• Darkest Hour: After Lynette gets arrested, she's tortured by police, cut off by Dr. Carol, put in a suicide smock, fed Nutriloaf (which is considered a punishment in several states), nearly gets killed by a Loony Fan in the LAPD, and abused by Garrett P. Cannon... before Cannon reveals that the last part was a ruse as he believes his car is bugged, and lets her escape.
  • Doing In the Wizard: Even though A Nightmare on Elm Street (1984) is real in this universe, an early Info Dump clarifies that the "Freddy" of this universe is simply a pedophile janitor who psychologically tortured the town kids. Heather, however, insists otherwise, and it's left up in the air whether she really did encounter a supernatural slasher or if she's simply insane.
  • Driven to Suicide: The reason that Lynette takes Dani along to Red Lake during the climax is because she's afraid that Dani losing Michelle will cause her to kill herself.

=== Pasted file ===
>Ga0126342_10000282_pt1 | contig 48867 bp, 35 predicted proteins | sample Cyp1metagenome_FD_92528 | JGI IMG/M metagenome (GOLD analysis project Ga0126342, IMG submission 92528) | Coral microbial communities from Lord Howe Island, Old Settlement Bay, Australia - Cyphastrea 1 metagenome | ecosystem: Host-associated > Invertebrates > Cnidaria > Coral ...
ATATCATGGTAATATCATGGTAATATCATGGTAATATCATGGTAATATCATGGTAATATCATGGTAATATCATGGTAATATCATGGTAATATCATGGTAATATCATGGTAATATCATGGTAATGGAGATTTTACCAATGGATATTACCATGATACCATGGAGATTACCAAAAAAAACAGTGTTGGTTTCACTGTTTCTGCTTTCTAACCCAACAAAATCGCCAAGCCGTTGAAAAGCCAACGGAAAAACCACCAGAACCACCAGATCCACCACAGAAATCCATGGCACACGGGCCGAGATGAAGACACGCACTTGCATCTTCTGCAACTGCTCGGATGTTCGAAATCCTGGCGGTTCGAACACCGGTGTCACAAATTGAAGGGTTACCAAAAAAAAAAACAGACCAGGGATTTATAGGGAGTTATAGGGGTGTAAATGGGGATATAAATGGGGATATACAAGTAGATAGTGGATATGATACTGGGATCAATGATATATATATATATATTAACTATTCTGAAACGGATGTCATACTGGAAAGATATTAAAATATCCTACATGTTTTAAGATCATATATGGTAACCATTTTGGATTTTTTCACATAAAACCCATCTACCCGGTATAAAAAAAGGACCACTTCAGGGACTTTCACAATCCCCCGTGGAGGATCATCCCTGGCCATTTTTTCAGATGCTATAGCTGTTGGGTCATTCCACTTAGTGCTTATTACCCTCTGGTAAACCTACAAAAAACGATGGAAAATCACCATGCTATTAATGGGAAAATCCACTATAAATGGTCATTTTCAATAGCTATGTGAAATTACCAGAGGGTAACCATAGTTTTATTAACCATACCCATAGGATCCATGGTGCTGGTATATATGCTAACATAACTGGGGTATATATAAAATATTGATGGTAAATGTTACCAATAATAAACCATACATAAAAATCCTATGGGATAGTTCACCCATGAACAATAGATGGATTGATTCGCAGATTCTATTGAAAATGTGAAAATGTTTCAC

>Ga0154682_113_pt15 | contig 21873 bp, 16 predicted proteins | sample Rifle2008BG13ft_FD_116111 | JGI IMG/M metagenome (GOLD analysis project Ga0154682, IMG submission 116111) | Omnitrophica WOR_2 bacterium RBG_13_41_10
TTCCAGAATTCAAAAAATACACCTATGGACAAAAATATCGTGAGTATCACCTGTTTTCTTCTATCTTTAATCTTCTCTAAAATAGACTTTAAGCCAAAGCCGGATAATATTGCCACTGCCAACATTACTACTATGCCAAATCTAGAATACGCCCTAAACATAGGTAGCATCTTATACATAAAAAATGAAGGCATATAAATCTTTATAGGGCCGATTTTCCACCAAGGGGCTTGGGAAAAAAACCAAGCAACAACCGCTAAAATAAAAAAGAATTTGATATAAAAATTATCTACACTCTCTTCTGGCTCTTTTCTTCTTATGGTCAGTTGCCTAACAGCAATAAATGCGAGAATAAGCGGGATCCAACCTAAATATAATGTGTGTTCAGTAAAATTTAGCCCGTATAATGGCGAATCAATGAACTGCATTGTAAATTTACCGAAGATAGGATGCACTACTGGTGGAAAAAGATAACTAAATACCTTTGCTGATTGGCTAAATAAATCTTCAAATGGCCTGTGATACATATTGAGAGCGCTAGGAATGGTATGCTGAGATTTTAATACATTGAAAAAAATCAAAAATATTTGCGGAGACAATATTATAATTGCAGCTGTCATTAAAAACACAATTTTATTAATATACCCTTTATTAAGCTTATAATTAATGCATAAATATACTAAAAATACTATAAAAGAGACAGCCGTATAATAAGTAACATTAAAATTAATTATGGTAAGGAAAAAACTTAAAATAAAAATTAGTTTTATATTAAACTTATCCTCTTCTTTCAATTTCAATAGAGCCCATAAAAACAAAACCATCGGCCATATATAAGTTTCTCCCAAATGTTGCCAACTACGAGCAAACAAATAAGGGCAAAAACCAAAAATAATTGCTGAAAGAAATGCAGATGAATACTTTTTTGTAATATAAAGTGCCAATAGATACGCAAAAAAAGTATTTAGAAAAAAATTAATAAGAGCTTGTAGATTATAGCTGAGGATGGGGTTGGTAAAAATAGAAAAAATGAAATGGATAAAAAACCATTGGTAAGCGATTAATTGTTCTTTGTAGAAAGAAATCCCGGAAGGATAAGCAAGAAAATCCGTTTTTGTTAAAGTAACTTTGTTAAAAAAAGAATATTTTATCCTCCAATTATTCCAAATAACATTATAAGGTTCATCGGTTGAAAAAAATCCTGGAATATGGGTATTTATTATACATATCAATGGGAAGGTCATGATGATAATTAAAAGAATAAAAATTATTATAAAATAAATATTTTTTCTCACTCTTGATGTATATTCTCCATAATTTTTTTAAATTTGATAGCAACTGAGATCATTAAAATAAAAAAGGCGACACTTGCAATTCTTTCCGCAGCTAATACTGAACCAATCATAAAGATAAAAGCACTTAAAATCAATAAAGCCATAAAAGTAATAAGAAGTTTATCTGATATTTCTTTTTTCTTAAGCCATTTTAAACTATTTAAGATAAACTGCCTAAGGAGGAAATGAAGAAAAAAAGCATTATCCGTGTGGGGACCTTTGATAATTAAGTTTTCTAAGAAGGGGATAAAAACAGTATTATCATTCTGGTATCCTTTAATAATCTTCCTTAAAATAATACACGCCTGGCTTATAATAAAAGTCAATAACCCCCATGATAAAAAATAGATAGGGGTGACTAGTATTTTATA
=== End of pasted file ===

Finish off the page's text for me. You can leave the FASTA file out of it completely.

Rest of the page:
• Due to the Dead: The final chapter has Lynette listing all of Skye's victims, which is something that she says the average Slasher Movie just glosses over.
  • Eldritch Location: The room the Dream King has in Chrissy's museum is barely described, but it's implied it's one of these, judging by Lynette's reaction.
  • Everybody Lives: Played with. There were a lot of murders before the opening of the book, it opens with the other final girls finding out about Adrienne's death, and Michelle, who was terminally ill, dies of natural causes. However, all of the final girls not named Adrienne live, with Skye and Stephanie ultimately unsuccessful in killing any of them even if they manage to kill several other people at Camp Red Lake.